Chick-fil-A Derangement Syndrome was on display in the Decline and Fall of the SPLC Empire (One Conservative Group Fought Back).

Chick-fil-A Derangement Syndrome was on display in the Jussie Smollett case.

Chick-fil-A Derangement Syndrome was on display after the Pennsylvania State Rep opened the House in Prayer: “At The Name of Jesus Every Knee Will Bow”

I think you get the idea.

Chick-fil-A Derangement Syndrome is not helpful to enjoying our Rights “endowed by [our] Creator … certain unalienable Rights that among these are Life, Liberty and the pursuit of Happiness.”

It is good to keep Chick-fil-A.

It is time to eradicate the Chick-fil-A Derangement Syndrome.

It is time to practice the age old art of debate where we discuss a question by considering opposing arguments.

Here is one example of a popular debate format called “traditional” in an academic debate setting:

Stock Issues Case:
• Demonstrate that there are serious problems with the status quo
• Show that these problems are inherent to the system
• Present a specific plan (implementing the resolution)
• Show that this plan will help solve the problems without creating serious new ones

Longtime readers may remember I served on a Charter Commission for a town. The voter registration for the town was 3 to 1 Democrat. The Charter Commission make up was five Democrats and four Republicans The membership age range was from the early twenties to late sixties.  The GOP Party town chairman and Democrat Party town vice chair were members of the Commission. All members ran town wide. The Chairman of the Charter Commission sold caskets, the rest of us worked in various fields.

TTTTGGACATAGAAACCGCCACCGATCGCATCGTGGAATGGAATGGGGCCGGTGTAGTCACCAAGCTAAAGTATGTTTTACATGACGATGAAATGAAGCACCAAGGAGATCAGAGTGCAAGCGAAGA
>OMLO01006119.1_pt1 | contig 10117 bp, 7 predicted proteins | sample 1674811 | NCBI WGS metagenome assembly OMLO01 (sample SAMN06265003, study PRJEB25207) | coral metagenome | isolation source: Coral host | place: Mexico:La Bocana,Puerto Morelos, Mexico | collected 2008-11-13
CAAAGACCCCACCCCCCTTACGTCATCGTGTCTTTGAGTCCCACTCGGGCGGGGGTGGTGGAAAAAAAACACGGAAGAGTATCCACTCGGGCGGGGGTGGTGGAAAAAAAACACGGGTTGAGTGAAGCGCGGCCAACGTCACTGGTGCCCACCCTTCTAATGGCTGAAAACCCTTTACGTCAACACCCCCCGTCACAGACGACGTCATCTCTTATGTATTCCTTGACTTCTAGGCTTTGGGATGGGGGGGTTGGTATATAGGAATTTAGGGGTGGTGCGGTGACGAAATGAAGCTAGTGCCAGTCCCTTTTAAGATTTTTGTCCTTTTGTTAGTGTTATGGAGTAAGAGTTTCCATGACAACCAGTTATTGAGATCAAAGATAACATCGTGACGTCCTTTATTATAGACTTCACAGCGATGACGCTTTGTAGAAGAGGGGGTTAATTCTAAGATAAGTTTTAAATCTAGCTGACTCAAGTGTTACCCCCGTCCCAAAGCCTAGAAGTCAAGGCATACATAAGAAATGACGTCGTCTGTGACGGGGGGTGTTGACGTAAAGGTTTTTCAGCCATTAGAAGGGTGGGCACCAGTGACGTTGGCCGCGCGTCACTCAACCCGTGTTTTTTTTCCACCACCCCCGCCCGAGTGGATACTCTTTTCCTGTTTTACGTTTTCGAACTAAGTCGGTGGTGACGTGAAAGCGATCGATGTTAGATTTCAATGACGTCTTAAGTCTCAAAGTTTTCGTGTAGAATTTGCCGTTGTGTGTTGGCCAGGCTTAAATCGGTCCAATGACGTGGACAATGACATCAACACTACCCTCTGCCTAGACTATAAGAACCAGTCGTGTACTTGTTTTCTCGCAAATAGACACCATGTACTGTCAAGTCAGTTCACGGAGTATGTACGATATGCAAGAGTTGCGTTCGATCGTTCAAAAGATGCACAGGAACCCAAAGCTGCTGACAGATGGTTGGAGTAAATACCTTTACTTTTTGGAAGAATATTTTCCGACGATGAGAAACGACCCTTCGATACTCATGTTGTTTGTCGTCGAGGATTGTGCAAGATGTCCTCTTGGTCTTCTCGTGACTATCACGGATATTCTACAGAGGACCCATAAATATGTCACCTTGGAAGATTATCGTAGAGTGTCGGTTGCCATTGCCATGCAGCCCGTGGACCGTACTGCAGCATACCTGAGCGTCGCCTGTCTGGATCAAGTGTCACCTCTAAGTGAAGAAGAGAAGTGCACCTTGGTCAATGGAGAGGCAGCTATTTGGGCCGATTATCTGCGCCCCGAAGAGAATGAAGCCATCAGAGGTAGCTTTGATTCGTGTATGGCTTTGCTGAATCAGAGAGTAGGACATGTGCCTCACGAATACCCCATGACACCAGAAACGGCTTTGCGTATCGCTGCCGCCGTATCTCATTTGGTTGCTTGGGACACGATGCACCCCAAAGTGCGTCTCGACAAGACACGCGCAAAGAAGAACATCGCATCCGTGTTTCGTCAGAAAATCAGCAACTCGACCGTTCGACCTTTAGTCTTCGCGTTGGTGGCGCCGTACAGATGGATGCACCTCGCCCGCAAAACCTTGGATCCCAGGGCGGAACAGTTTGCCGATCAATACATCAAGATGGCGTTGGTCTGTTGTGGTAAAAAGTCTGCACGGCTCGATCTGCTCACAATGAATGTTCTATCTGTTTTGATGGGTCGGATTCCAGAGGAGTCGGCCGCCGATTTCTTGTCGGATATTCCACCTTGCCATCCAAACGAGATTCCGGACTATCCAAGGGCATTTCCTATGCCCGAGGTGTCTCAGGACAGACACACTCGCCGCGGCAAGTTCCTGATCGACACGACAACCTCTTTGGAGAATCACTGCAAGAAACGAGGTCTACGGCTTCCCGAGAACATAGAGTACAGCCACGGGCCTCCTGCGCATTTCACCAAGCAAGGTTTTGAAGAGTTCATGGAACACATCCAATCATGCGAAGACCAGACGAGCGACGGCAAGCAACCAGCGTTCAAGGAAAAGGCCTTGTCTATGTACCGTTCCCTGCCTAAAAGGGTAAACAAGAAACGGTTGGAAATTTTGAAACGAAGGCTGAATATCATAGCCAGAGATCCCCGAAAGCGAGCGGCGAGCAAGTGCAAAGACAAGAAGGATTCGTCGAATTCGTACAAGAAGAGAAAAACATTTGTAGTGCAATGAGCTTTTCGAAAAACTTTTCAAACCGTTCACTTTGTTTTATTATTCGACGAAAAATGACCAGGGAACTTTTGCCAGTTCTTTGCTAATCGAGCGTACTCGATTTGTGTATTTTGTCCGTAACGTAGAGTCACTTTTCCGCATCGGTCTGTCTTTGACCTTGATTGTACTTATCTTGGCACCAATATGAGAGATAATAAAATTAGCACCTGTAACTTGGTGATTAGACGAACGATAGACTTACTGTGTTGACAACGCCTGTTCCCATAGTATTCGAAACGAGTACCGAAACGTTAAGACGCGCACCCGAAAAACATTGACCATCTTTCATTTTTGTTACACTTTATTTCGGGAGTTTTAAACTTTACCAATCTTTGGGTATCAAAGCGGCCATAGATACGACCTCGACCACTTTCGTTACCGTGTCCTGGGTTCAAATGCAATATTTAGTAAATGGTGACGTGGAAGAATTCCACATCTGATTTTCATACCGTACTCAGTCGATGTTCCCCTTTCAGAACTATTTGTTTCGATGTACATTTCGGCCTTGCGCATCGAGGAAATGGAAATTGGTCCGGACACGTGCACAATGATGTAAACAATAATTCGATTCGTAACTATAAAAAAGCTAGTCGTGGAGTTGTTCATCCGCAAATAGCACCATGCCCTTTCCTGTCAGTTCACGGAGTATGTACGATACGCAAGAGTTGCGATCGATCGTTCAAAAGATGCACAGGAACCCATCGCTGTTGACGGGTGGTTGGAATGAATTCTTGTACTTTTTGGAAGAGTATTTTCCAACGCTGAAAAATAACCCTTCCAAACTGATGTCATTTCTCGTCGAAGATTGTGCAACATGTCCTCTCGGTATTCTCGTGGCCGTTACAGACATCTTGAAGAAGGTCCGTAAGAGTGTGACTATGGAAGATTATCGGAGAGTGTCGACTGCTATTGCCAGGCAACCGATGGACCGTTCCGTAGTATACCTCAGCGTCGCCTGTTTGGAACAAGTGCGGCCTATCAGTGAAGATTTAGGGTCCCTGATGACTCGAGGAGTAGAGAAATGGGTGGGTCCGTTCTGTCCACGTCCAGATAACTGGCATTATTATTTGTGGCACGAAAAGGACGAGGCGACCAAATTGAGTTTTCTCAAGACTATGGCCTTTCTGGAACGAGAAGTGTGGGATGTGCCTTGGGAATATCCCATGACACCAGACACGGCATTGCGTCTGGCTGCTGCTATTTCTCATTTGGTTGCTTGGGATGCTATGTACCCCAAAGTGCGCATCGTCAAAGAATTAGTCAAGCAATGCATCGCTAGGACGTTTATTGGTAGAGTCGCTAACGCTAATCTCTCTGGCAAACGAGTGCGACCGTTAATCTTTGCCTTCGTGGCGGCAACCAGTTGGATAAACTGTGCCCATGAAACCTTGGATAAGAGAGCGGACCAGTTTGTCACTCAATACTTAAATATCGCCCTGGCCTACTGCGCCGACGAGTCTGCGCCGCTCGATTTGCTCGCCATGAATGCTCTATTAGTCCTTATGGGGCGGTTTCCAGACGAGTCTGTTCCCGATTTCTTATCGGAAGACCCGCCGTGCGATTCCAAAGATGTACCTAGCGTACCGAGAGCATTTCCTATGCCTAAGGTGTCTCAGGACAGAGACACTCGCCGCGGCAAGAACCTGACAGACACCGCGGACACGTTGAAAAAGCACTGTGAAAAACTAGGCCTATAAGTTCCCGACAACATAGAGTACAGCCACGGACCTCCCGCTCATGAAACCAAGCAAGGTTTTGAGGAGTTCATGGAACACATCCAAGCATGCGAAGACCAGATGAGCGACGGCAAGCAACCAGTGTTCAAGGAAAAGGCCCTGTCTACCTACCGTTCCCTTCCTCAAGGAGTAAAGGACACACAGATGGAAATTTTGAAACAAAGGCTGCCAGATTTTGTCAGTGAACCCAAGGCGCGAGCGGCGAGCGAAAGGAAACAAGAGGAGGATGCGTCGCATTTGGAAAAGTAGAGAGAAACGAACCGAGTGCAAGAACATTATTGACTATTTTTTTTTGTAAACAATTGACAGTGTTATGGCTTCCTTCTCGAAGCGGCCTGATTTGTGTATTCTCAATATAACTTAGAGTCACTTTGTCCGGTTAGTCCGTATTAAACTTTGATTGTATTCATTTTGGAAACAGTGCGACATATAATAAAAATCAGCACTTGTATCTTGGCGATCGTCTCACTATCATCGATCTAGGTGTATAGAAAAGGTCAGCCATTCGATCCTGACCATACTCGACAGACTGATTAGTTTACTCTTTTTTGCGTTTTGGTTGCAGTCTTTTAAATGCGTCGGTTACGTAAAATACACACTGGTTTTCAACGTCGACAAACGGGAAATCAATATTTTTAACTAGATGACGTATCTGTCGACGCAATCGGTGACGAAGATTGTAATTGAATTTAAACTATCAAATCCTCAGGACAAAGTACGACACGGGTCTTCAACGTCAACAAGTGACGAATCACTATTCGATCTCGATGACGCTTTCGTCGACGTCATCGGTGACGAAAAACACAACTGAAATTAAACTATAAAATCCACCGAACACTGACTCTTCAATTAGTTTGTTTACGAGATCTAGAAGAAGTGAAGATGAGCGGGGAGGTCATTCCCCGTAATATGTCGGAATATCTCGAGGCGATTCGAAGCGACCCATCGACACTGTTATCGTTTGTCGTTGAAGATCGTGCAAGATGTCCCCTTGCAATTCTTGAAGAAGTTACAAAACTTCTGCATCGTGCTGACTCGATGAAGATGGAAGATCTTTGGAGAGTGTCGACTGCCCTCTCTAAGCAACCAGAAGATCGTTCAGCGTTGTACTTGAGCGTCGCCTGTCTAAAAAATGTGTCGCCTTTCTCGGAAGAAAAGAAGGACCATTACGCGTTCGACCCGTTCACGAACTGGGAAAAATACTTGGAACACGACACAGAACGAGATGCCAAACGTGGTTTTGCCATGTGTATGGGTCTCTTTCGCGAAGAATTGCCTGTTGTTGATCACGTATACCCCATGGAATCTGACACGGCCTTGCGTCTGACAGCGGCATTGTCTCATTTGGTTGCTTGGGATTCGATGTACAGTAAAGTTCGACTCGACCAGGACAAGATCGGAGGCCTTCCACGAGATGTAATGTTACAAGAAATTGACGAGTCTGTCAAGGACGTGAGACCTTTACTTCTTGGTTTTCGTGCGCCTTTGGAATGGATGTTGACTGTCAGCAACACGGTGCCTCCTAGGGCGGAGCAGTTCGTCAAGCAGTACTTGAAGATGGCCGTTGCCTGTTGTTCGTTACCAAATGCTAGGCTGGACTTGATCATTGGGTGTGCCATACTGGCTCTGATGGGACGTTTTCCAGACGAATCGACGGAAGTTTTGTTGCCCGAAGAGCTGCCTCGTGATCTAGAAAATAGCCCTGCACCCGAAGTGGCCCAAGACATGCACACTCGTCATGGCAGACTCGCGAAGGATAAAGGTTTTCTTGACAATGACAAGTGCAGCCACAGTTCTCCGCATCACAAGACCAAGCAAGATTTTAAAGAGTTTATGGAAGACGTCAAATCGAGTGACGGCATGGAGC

The Charter Commission was authorized by voters and the membership was elected at the same election. We had one year to work together to write a Charter which is akin to a Constitution. The charter needed to resolve conflicts in town laws, bylaws and state laws as they affected the town specifically, as well as provide for town boards and commissions structure and function.

The Charter Commission held weekly open meeting and several public hearings where sections of the proposed new charter were debated by the voters and commission members.

One year after the Charter was authorized and the members elected the finished product of the printed new proposed town charter was in hands of every voter to be voted up or down as a whole.  The voters approved and accepted the new charter by a comfortable margin.

The point is we volunteered to serve one year on the town Charter Commission to write from scratch the document which outlined the operation of the town and we succeeded. We succeeded because we worked together, debated, and came to agreement in full view of the public and press.

The Charter Commission is but one example of how this country of ours became great. We can do it again.

Let’s keep Chick-fil-A.

Let’s eradicate the Chick-fil-A Derangement Syndrome.

https://preacher01704.wordpress.com/2019/04/05/chick-fil-a-derangement-syndrome/